As to the merits of the case, the Court recalled the principles of Article 4 Protocol 4 as interpreted in its case law. As such, the prohibition of collective expulsions prevents States from removing aliens without examining their personal situation and, as a consequence, without allowing them to present arguments against the measure of expulsion (Hirsi Jamaa and Others; Sharifi and Others). In response to the government’s arguments that there had been no expulsion and no element of collectivity the Court held that the terms of the Convention must be read alongside international instruments that contracting States of the Convention are bound by. In this particular case it was unnecessary to establish whether the applicants were expelled after entering the territory or were refouled before entering. Since Hirsi Jamaa has established that interceptions on the high seas fall within the scope of Article 4 Protocol 4 the same can only be said for the refusal of entry for those attempting to enter Spain. In light of Spain’s jurisdiction over the individuals there was no doubt that the applicants were removed from Spain and sent towards Morocco without their consent, plainly constituting expulsion under Article 4 Protocol 4.

As to whether the expulsion was collective, the Court, citing from Conka, noted that the applicants, along with others, were sent back as a standardised response to their entry attempts, they were returned without any administrative or judicial measure being first taken and at no point were they subject to a procedure. The question of whether their individual circumstances were taken into account did not even arise since no identification procedure took place. It is with this in mind that there was no doubt that Spain had violated the prohibition of collective expulsions.

Lastly and in respect to Article 13 read in conjunction with Article 4 Protocol 4, the Court held that Article 13 must be effective in practice and in law. As to the suspensive effect of a remedy the Court has concluded differently according to the risk an individual potentially faces in case of return. In Khlaifia this led the Court to find that a remedy does not need to be suspensive if, when arguing that an expulsion had been collective, the applicant had not alleged a violation of Articles 2 or 3 of the Convention.  In this particular case the question of suspensive effect of a remedy did not arise since there had been no identification procedure. In this respect the Court attached considerable weight to the applicants testimonies, since they were collaborated with numerous reports. Having previously found the expulsion to have been collective and that the applicants neither had access to an interpreter, information on the asylum and/or removal procedure and that there was a clear link between the collective expulsion and the prevention of accessing a national procedure which would satisfy Article 13 requirements, the Court found that the applicant had been denied an effective and rigorous remedy which would allow them to contest the collective expulsion.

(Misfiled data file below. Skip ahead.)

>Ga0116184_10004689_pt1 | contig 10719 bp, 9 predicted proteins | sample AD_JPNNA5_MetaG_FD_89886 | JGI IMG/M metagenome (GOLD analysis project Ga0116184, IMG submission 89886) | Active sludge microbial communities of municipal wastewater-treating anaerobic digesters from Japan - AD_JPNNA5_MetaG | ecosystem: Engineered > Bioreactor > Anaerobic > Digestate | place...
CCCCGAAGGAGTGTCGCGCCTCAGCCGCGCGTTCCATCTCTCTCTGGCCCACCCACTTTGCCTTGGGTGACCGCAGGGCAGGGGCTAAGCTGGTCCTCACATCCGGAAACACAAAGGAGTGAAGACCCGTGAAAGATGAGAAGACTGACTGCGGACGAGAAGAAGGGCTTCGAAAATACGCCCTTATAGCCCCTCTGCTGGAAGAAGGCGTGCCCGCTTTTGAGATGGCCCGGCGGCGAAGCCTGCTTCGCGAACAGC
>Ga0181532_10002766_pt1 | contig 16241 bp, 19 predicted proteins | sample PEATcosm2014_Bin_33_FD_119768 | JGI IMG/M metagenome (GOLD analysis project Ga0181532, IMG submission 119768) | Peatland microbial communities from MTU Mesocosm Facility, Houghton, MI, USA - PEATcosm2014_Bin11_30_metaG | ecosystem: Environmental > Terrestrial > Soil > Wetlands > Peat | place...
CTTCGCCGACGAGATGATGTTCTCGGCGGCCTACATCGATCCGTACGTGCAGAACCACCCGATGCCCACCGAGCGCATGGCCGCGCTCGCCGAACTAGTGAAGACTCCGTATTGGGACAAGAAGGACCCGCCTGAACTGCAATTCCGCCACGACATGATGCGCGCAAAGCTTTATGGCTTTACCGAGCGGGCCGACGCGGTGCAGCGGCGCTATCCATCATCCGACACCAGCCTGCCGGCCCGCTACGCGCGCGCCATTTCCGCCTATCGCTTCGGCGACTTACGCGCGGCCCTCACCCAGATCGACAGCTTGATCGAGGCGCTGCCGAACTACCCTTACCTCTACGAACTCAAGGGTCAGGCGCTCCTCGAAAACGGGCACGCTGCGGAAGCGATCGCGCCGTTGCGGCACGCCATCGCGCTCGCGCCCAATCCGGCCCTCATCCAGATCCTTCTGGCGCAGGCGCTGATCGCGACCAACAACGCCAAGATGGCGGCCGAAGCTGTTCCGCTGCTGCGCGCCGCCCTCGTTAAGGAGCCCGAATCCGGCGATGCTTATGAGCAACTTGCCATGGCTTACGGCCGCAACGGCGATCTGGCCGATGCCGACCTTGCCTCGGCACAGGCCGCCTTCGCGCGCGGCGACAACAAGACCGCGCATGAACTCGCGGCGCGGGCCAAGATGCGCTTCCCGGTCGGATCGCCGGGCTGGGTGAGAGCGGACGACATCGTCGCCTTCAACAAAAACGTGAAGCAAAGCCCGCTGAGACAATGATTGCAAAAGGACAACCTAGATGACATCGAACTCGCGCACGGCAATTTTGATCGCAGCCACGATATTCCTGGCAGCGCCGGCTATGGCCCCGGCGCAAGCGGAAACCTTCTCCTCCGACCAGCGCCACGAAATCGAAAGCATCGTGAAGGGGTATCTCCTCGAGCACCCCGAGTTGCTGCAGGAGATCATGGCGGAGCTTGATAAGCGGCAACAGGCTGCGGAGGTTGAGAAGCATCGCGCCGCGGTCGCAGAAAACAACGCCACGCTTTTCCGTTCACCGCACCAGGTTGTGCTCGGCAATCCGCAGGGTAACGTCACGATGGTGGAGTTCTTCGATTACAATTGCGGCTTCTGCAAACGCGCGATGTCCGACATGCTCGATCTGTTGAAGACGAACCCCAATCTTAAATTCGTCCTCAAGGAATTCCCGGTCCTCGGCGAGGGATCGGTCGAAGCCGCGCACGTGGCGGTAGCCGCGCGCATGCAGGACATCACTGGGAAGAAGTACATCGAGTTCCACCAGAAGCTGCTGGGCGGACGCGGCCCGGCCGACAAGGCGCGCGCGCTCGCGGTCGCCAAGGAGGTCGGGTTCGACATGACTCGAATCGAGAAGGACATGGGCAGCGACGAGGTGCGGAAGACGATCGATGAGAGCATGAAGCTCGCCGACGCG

Outcome: 

Violation of Article 4 Protocol 4 and Article 4 Protocol 4 read in conjunction with Article 13.

Under Article 41 the applicants where given 5000 euros for moral damage.

Observations/Comments: 

The judgment was accompanied by one partially dissenting opinion from Judge Dedov who found the violation of Article 4 Protocol 4 to not be serious.

The AIRE Centre, ECRE, the ICJ and Amnesty International intervened as third parties to this case. Their submission can be found here.

 A commentary on this case has been written by Hanaa Hakiki and can be found here. 

Case Law Cited: 

ECtHR - Ilascu and Others v Moldova and Russia [GC], Application No. 48787/99

ECtHR - Bankovic and Others v Belgium and 16 other Contracting States [GC], Application No. 52207/99

ECtHR - Conka v Belgium (Application no. 51564/99)

ECtHR - Hassan Ahmed ABDI IBRAHIM v. United Kingdom (dec.), Application No 14535/10

ECtHR - Khlaifia and Others v. Italy ([GC], no. 16483/12,15 December 2016

ECtHR - Berdzenishvili and Others v. Russia, nos 14594/07

ECtHR- Assanidze v. Georgia [GC], Application no. 71503/01

ECtHR - Al-Skeini and Others v. United Kingdom [GC], (no. 55721/07)

ECtHR - Shioshvili and Others v. Russia, no 19356/07
Other sources cited: 

 Le décret royal 557/2011 du 20 avril 2011 (règlement d’application de la loi organique 4/2000 du 11 janvier 2000 relative aux droits et libertés des étrangers en Espagne et à leur intégration sociale « LOEX »

Le Protocole opératoire de surveillance des frontières de la Guardia Civil du 26 février 2014 ayant introduit l’expression « frontière opérationnelle »

La loi organique 4/2000 du 11 janvier 2000 relative aux droits et libertés des étrangers en Espagne et à leur intégration sociale telle que modifiée, entre autres, par la loi 4/2015 du 30 mars 2015 relative à la protection de la sécurité des citoyens.

La Convention de Vienne sur le droit des traités du 23 mai 1969.

UN GA résolution A/RES/69/119 du 10 décembre 2014

Le rapport du Comité pour la prévention de la torture et des peines ou traitements inhumains ou dégradants du Conseil de l’Europe (CPT) - 14 - 18 July 2014

Le rapport annuel d’activité 2015 de Nils Muižnieks, Commissaire aux droits de l’homme du Conseil de l’Europe (Commissaire DH), du 14 mars 2016

Le communiqué de presse publié le 16 janvier 2015 à l’issue de la visite (du 13 au 16 janvier 2015) du Commissaire DH en Espagne

Authentic Language: 
French
State Party: 
Spain